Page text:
Wedding planner Nayana Bakshi, 38, can’t stop grinning. “The last few years have been terrible for professionals like me. With the market nose-diving, everybody only had cost on their minds. They want the Bollywood style taam-jhaam, but bargain when I talk of money. At least 2014 will keep me in business,” said Lokhandwala resident Bakshi.
The reason Bakshi and other wedding planners are excited about 2014 is that according to the Hindu almanac, except for August, September and October, the remaining nine months have muhurats to tie the knot. “It is very rare to come across this kind of positioning of planets and constellations,” said Pandit Digambar Joshi, who apart from conducting rituals as a priest, also reads palms and kundalis. “Generally, it’s 3-4 months maximum.”
Joshi points out how numbers can be overwhelming. “The number of registered pandits attached to our umbrella organisation is less than 2,800. And most people want us not only for weddings, but also for inaugurations, naming ceremonies and thread ceremonies,” said the Prabhadevi resident, who charges between Rs7,001 and 10,001 for a wedding.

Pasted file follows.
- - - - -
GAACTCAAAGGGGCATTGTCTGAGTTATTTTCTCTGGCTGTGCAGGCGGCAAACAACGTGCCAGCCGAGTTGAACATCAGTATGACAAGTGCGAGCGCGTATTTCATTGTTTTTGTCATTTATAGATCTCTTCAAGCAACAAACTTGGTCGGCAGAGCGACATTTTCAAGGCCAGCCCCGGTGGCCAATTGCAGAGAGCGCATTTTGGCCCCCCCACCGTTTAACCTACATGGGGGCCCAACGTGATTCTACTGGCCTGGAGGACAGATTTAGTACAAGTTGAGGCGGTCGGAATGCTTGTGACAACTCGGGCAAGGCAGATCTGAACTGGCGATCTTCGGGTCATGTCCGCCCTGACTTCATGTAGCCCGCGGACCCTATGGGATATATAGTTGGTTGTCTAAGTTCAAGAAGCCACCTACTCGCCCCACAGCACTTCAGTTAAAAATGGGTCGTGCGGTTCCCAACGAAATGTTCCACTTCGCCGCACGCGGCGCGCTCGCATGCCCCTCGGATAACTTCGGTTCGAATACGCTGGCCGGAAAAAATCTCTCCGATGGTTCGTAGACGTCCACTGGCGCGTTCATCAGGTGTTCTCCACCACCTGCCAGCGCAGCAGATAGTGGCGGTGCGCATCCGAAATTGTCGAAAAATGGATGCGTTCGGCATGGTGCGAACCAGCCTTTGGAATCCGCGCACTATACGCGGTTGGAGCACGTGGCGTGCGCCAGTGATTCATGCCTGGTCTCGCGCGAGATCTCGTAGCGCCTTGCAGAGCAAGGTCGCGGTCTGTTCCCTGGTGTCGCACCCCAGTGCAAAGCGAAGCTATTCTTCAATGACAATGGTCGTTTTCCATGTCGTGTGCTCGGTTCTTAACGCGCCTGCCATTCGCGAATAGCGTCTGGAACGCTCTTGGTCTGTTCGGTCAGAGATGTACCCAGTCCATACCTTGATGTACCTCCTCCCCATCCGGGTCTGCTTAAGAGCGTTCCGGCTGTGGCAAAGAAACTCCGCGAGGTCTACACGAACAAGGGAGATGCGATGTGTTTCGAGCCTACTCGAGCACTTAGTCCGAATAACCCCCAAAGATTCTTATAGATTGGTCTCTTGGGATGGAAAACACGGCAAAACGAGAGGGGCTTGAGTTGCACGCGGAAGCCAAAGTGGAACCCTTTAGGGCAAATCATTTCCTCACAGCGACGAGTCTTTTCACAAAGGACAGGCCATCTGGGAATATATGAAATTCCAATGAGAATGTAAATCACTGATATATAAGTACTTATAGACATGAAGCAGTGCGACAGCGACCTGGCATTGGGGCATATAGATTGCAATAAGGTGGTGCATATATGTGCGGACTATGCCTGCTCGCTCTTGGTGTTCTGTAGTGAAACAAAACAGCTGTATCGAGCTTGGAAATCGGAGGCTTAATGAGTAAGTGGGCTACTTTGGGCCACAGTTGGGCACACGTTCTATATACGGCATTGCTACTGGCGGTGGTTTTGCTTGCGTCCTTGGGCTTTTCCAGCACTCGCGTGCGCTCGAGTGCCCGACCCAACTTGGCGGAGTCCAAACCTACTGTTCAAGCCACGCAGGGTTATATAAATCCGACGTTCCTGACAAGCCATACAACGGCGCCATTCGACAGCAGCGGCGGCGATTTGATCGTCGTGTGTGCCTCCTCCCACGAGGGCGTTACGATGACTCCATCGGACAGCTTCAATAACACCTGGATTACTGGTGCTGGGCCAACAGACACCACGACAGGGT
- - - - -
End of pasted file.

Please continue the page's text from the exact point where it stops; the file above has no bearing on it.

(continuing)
Trousseau makers, decorators, wedding hall owners and caterers are also happy at the windfall awaiting them.
Borivli resident Sushil Kharade, 42 who runs a catering service, said: “This is good news to those who have larger manpower because they will be able to corner maximum business.” Kharade, however, is sceptical about taking on more work with his small team. Nikhat Mariyam Neerushaa, who designs for the small and big screen as well as high-profile weddings, agrees. “Looking for a particular kind of fabric, colour and a certain kind of embroidery/embellishment needs time. I fear some may want to compromise on quality for quantity.”
Not everyone is happy though. Vidisha Makhija, 26, is worried that her monsoon wedding will “ruin” everything. “My fiancé is in Dallas, US. If he can’t reschedule his leave, I’m staring at a June-end wedding. Can you imagine hitching up your ghaghra and making your fine wedding shoes go squish-squash on the wet floor? My family is trying to get the groom’s side to reconsider the date... I’m praying it works out,” said Makhija, a travel executive from Walkeshwar.